Establish neighborhood service areas around elementary school with a Family Support Manager to coordinate support services for families and children.
Second: Shared Measurement and Accountability – We must:
Convert current contracts with early childhood service providers to performance-based contracts with accountability for reaching child-centered outcomes, including cumulative limits on administrative overhead costs;
Require outcome measures for developmental domains: child health; child language, literacy and learning; social-emotional and cognitive development; as well as cost effective family support;
Implement a kindergarten readiness assessment so that kindergarten teachers will know the readiness levels of each student and meet their needs accordingly, and so that we can measure and adjust the pre-K investments that we expect should lead to kindergarten readiness.
Better use the data we collect to measure return on investment and provide students with the precise supports that they need as individuals.
Third: Budget and Governance –
In the 2011 session, we passed Senate Bill 909, which created an Early Learning Council to consolidate and streamline existing programs and funding streams with a Director in the Governor’s Office. The Early Learning Council is comprised of early childhood experts, as well as civic and business leaders who aren’t beholden to any particular structure or program but are instead committed to finding and making innovative changes that will create better outcomes for Oregon’s kids. This Early Learning Council includes Douglas County’s own Norm Smith, President of the Ford Family Foundation.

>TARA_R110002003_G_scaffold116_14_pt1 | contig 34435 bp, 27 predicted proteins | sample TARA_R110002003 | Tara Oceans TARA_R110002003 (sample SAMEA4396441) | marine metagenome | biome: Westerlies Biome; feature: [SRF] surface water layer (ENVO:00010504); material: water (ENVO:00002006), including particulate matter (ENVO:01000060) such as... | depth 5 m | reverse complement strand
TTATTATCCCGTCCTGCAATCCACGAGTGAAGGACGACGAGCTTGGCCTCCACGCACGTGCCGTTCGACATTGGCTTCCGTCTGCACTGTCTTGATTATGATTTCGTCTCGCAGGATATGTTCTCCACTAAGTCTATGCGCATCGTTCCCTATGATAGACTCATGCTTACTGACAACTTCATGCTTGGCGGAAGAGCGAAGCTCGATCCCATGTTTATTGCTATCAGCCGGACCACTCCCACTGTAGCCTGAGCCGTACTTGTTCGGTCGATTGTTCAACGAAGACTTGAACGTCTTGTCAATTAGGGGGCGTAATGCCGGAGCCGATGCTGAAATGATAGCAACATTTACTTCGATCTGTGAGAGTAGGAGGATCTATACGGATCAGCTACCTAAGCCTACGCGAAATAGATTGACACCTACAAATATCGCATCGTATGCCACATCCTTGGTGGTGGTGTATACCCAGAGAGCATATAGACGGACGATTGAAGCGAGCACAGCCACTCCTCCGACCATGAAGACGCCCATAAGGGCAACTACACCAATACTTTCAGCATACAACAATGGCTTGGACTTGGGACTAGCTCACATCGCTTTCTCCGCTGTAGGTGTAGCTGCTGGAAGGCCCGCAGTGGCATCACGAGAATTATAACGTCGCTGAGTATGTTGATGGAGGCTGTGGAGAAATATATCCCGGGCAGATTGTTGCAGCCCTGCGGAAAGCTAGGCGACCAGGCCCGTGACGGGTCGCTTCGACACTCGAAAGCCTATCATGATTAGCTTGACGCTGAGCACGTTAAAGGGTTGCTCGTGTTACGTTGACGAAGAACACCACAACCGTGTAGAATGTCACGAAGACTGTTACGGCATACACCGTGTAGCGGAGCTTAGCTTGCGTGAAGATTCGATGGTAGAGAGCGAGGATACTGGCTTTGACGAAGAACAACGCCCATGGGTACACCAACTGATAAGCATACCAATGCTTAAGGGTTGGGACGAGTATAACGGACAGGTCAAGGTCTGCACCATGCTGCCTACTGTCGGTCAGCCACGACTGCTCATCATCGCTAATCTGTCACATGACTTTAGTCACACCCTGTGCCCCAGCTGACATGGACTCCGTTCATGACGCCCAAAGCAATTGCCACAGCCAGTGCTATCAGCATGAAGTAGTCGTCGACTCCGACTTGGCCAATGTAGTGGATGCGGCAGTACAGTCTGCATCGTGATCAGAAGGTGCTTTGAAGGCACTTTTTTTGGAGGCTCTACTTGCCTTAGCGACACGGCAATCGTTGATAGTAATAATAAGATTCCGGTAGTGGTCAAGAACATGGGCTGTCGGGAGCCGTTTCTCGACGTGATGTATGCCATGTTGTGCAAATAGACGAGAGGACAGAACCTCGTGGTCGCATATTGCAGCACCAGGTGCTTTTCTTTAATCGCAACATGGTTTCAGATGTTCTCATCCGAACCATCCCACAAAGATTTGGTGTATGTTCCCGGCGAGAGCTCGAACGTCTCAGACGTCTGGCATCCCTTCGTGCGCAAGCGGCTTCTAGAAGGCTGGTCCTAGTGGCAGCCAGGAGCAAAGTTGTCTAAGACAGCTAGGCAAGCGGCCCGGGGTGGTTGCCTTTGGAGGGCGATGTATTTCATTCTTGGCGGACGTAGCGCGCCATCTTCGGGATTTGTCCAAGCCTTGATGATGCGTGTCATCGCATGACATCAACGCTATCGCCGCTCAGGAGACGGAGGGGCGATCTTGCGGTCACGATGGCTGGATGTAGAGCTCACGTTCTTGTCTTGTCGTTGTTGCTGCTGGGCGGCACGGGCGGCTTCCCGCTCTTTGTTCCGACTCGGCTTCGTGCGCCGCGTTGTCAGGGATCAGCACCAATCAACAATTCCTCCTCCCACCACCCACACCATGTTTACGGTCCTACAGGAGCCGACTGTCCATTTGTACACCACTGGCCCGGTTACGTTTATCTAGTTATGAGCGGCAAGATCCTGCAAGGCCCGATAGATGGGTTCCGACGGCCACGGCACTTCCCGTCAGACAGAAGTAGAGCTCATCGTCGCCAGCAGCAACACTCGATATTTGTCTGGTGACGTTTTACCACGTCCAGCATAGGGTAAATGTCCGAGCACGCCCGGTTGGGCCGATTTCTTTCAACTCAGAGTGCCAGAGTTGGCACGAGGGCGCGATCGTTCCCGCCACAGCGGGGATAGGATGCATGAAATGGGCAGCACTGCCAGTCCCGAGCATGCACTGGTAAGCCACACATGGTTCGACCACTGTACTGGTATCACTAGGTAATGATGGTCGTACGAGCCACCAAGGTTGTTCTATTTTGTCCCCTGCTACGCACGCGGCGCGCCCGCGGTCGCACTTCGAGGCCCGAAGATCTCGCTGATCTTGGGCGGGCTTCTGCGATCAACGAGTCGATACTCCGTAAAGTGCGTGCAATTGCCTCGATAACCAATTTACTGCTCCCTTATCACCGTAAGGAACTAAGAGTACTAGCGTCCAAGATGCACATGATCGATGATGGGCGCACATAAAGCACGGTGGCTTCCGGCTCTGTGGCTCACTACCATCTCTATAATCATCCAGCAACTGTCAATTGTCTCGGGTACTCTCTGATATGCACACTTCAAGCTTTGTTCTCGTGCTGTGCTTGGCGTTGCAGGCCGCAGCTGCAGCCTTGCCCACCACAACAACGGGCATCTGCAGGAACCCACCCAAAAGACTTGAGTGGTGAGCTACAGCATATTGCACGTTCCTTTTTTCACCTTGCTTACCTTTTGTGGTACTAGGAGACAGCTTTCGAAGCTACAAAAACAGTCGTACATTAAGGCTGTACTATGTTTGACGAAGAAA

We have set ambitious but achievable goals for a revamped system:
Within two years, at least 60,000 children will be served – a 50% increase.
At least 70% of children served will meet state benchmarks for kindergarten and first grade by 2020.
Senate Bill 909 did more than create the Early Learning Council— it is the first step in creating a seamless 0-20 education system that integrates early childhood services, K-12, and post-secondary education and training. By integrating funding and governance of the entire education spectrum, we will be able to provide better outcomes for our children, more resources for educators, and a more prosperous future for our state.
The changes are significant. Many of them will be difficult to make. However, with the appropriate investment, successful service delivery, and accountability for defined outcomes, children will enter our education system with the skills and developmental assets required to complete their education and enter the workforce. Our investment will be returned through productive, responsible citizens; and through reduced costs in social services and in public safety.
I’m confident in our ability to meet the challenge.